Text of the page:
The start of April marks the beginning of a new tax year. And while this brings with it a host of unwelcome price and tax increases, it’s also a prime time of year for scammers posing as HM Revenue & Customs (HMRC).
So what do the scams look like, and how can you avoid being caught out?
The fake email
The most common tax scam takes the form of an email which appears to be from HMRC.
As this is a time of year when the taxman will start working out which taxpayers are due a refund, the scammers try to take advantage by sending out messages which claim that the recipient is due a bumper rebate from HMRC.
In order to get your hands on that cash, you’ll be told to follow links in the email through to a website where you can enter your details.
Of course, in reality you’re being steered over to a shady website which wants to capture your personal and bank details. From here, the scammers hope to have enough information to either access your account and empty it, or else commit identity fraud.
This is where they pose as you in order to open credit products, and make off with the money.
Spotting a fake HMRC email
There are a number of telltale signs that the email you’ve received is not genuine.
The first thing to check is whether the email actually does come from a legitimate HMRC address. To do this, ensure that it comes from an email address ending ‘@hmrc.gov.uk’.
Another clear sign that the email is a fake is that it encourages you to take immediate action, warning that if you don’t you may either miss out on a supposed rebate, or risk prosecution if the email is claiming that you in fact owe money. This is a scare tactic, designed to stop you from thinking logically and instead act quickly, without thinking things through properly.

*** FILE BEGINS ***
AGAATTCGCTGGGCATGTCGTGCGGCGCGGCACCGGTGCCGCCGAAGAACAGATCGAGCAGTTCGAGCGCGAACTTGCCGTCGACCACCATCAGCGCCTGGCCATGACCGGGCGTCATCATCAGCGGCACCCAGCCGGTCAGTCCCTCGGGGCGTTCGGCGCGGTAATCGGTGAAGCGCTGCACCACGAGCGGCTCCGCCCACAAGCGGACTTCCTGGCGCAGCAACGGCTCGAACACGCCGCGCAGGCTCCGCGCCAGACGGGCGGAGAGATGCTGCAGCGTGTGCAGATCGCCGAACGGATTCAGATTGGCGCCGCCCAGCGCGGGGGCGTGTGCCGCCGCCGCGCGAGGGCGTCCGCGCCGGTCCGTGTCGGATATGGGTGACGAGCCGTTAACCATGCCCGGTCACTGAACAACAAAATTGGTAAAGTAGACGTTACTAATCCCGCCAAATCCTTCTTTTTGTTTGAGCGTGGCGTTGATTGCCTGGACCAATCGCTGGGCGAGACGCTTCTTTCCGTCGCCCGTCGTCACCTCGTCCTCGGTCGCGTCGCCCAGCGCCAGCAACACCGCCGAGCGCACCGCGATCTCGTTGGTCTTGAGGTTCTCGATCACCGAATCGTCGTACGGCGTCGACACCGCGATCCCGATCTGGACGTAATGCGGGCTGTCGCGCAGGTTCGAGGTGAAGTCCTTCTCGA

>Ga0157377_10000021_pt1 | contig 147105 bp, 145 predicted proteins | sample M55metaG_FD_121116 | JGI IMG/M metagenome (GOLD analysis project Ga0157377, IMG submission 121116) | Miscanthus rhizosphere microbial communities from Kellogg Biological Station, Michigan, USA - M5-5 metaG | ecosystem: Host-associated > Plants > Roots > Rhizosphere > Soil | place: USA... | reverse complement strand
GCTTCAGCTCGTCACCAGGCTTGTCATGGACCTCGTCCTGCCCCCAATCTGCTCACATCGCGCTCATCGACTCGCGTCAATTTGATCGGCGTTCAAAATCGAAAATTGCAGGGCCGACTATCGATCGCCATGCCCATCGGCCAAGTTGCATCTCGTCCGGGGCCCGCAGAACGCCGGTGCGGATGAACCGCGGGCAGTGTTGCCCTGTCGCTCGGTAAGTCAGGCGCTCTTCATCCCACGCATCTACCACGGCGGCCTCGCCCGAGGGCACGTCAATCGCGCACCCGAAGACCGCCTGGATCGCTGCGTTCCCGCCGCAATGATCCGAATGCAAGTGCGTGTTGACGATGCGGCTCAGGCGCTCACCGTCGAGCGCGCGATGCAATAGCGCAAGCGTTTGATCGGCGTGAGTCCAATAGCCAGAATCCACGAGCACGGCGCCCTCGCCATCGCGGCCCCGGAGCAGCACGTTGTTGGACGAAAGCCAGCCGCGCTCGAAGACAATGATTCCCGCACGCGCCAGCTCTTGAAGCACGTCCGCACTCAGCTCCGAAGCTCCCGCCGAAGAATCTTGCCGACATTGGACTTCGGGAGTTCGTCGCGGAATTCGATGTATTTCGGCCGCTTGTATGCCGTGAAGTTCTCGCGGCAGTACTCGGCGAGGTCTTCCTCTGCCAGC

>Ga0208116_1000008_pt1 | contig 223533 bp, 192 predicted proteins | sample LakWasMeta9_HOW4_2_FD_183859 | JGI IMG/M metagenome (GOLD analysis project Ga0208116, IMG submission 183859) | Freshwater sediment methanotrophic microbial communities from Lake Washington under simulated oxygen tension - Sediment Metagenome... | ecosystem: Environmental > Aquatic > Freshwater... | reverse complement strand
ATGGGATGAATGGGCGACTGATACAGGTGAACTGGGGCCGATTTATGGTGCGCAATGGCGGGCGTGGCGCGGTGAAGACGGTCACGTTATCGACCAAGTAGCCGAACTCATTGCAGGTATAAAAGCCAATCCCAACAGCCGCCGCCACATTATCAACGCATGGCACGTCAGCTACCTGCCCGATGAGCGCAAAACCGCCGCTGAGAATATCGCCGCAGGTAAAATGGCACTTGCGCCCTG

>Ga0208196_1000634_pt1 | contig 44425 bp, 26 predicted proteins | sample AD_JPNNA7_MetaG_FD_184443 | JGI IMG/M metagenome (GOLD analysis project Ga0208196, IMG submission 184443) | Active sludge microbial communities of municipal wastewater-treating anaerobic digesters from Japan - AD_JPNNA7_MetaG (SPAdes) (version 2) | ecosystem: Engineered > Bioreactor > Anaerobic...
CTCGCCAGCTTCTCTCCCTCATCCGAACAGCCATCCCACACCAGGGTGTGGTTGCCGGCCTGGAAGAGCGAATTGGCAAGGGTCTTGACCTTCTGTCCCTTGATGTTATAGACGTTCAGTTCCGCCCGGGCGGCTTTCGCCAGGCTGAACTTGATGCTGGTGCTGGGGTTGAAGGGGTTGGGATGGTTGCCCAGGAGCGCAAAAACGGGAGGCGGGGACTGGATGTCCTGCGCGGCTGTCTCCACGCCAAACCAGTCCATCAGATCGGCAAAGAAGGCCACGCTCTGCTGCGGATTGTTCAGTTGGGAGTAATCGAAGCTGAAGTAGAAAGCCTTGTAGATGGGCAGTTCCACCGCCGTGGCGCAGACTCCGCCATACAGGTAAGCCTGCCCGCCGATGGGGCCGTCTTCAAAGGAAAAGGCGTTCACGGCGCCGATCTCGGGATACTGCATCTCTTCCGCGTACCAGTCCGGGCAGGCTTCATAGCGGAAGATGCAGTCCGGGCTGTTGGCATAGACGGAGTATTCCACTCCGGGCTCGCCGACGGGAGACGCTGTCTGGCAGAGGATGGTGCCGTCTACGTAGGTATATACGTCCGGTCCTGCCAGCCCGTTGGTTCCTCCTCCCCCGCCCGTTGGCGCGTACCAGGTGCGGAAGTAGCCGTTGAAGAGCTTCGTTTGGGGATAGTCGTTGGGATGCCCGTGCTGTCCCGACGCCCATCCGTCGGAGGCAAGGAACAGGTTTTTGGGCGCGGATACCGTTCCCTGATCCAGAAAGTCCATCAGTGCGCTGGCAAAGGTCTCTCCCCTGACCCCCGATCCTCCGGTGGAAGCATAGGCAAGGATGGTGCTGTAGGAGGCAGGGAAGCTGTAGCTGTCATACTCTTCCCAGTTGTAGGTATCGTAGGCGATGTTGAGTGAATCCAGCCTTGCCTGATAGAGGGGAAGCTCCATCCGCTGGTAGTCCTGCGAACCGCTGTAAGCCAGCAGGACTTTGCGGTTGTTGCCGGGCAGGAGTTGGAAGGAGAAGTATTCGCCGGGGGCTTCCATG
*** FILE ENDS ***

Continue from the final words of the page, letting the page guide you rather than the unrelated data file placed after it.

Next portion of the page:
Next, look at how the email addresses you. If you’re being contacted by the taxman, the email will actually use your name, as well as highlight ways to spot scam emails pretending to be from the taxman. But a scam email will often use a generic greeting, such as ‘Dear sir’.
Another thing to look out for is the standard of English. These dodgy emails often originate from overseas, and as a result there may be some peculiar spellings or odd uses of punctuation in there.
HMRC has actually published some examples of fake emails, and even text messages, that scammers have sent out posing as the taxman on its website. They are well worth a look if you want to avoid getting caught out.
They might try a phonecall too
Scammers are increasingly likely to try their luck with a dodgy phone call as well. There have been a host of reports about people receiving automated phone calls, claiming to be from the taxman and stating that the recipient is under investigation.
You will be invited to call them back on a separate number, at which point the crooks will try to get you to share your various account details, so that they can get their hands on your cash or commit identity fraud.
HMRC has been very clear that it will never contact people in this way in order to discuss their tax affairs. As a result, if you get a call out of the blue from someone claiming to represent the taxman, be clear that it’s a scam and hang up.